Anyone who thinks they can replicate a show on TV on their own is misinformed. Even if you can finish it to the same level, it’ll take weeks and maybe even months to complete. Some DIYers have to live in a caravan or a hotel for a year to eighteen months before they can move in fully. This isn’t supposed to scare you away but to show that movie-magic goes a long way on the big screen.
Homeowners that want to try and create a garden from the boob tube need to take this into account. Not only is there a time factor but money is one too. The longer a project takes, the more cash you’ll spend in the process. And, budgets are tight enough as it is in the beginning.
YouTube Isn’t Foolproof
“It’s fine, babe. I’ll go on YouTube and check out a video. How hard can it be?” the answer is very difficult because videos on YouTube aren’t as self-explanatory as they seem. To begin with, posters can be geeks who speak in technical terms which make the instructions impossible to understand. Or, the video might be clickbait and have no relation to your problem whatsoever. Whisper it quietly, but there are instances of vids not existing. It’s shocking but true.
Another problem is realizing that you don’t have the equipment to continue. People who post videos aren’t amateurs; they know what they are doing. As a result, these men and women have all the tools, from basic screwdrivers and hammers to drills and electricity readers. The number of DIYers that start a video and then have to stop because they don’t have the equipment is incredible.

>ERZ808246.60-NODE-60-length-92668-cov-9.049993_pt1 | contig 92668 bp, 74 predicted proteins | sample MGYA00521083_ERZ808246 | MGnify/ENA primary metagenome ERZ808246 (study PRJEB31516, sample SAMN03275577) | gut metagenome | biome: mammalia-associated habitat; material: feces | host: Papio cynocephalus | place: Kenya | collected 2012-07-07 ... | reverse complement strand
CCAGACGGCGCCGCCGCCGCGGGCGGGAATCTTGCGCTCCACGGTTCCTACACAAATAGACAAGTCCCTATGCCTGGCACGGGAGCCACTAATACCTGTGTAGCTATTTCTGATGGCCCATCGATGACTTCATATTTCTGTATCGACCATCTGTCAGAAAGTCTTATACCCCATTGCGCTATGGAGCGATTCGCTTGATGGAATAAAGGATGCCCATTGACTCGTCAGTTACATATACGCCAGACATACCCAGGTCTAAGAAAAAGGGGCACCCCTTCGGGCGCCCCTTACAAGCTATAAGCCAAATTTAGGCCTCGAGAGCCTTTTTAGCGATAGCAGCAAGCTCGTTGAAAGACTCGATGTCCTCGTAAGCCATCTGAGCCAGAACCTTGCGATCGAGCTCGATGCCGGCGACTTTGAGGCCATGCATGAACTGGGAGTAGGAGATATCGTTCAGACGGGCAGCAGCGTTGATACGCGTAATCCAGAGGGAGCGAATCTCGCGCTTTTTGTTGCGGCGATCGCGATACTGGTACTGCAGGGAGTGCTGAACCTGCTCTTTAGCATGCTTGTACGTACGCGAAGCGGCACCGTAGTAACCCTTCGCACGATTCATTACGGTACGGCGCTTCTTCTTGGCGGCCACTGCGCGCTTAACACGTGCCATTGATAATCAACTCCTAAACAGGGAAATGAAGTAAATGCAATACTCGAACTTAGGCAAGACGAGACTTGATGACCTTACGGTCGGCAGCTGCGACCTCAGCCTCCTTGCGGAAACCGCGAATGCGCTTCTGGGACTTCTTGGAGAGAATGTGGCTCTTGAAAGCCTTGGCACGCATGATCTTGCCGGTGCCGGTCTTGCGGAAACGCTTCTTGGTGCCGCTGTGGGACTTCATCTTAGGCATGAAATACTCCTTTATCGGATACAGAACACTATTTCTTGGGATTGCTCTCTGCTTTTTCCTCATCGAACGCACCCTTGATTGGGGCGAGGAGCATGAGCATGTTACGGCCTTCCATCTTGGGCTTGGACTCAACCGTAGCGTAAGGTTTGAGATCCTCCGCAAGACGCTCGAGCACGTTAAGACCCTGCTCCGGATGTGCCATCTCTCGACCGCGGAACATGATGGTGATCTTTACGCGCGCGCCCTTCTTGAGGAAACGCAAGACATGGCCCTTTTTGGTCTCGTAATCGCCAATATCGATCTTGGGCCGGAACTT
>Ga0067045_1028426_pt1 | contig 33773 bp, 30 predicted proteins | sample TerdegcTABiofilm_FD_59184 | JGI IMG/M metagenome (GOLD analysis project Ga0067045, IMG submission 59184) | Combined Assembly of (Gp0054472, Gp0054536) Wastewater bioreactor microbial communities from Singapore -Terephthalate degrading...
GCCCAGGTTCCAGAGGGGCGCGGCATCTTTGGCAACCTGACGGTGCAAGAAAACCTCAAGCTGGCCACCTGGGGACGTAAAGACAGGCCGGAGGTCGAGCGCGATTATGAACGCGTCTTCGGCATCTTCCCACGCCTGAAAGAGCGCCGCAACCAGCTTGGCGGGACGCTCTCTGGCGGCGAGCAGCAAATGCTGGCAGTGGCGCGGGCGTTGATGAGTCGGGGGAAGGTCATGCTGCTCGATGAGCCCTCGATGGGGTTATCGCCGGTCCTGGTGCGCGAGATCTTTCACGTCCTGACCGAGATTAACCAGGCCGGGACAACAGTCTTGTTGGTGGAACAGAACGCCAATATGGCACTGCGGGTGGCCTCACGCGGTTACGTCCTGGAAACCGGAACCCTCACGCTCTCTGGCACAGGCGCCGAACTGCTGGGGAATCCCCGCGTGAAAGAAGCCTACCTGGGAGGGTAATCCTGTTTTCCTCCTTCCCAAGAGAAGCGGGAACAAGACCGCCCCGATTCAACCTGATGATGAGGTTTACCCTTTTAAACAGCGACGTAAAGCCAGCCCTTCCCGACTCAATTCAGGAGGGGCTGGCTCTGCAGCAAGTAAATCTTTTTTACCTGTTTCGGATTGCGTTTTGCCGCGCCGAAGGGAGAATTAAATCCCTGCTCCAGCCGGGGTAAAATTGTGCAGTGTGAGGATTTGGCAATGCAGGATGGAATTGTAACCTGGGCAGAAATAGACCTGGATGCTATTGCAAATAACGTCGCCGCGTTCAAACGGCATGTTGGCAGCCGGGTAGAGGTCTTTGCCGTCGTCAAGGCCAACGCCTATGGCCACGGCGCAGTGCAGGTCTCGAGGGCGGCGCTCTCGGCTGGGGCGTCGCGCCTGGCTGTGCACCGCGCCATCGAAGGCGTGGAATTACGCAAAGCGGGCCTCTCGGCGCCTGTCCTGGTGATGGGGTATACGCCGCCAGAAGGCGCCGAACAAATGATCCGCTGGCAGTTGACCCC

Last but not least, there’s no way to tell if the person is a trustworthy source. He or she might have a stellar resume with years of experience, or perhaps they’re a DIY-enthusiast such as yourself. If it’s the latter, they are no different to you or your friends so their advice can be hit and miss.
Repairs To Leave To The Professionals
Now that you understand the reasons not to do it yourself, it’s wise to know which tasks to avoid. Some things are no-nos and others are no-brainers, but there are a few that are on the edge. In short, it’s best to use your common sense as well as the reasons above to decide when a repair is out of your league.
Installing a dimmer switch isn’t too tough when you have the tools and the instructions. The same goes for a plug socket, as long as you understand the wires and their colors. Everything else is a big risk if you’re not an electrician. Why? It’s because wiring a house takes skill and a hell of a lot of patience. The latter might seem insignificant yet it’s essential to concentrate when playing around with the mains.
What typically happens is that people get shocked thanks to their ignorance. And, this isn’t a cute little zap like when you put your hand on a metal rail. 250 volts flowing through your body is enough to kill a fully-grown adult. Also, there is the risk of a fire. If a spark catches a flammable material, then the entire house can go up in flames. There’s a reason qualified experts get paid hundreds of dollars an hour for a call out.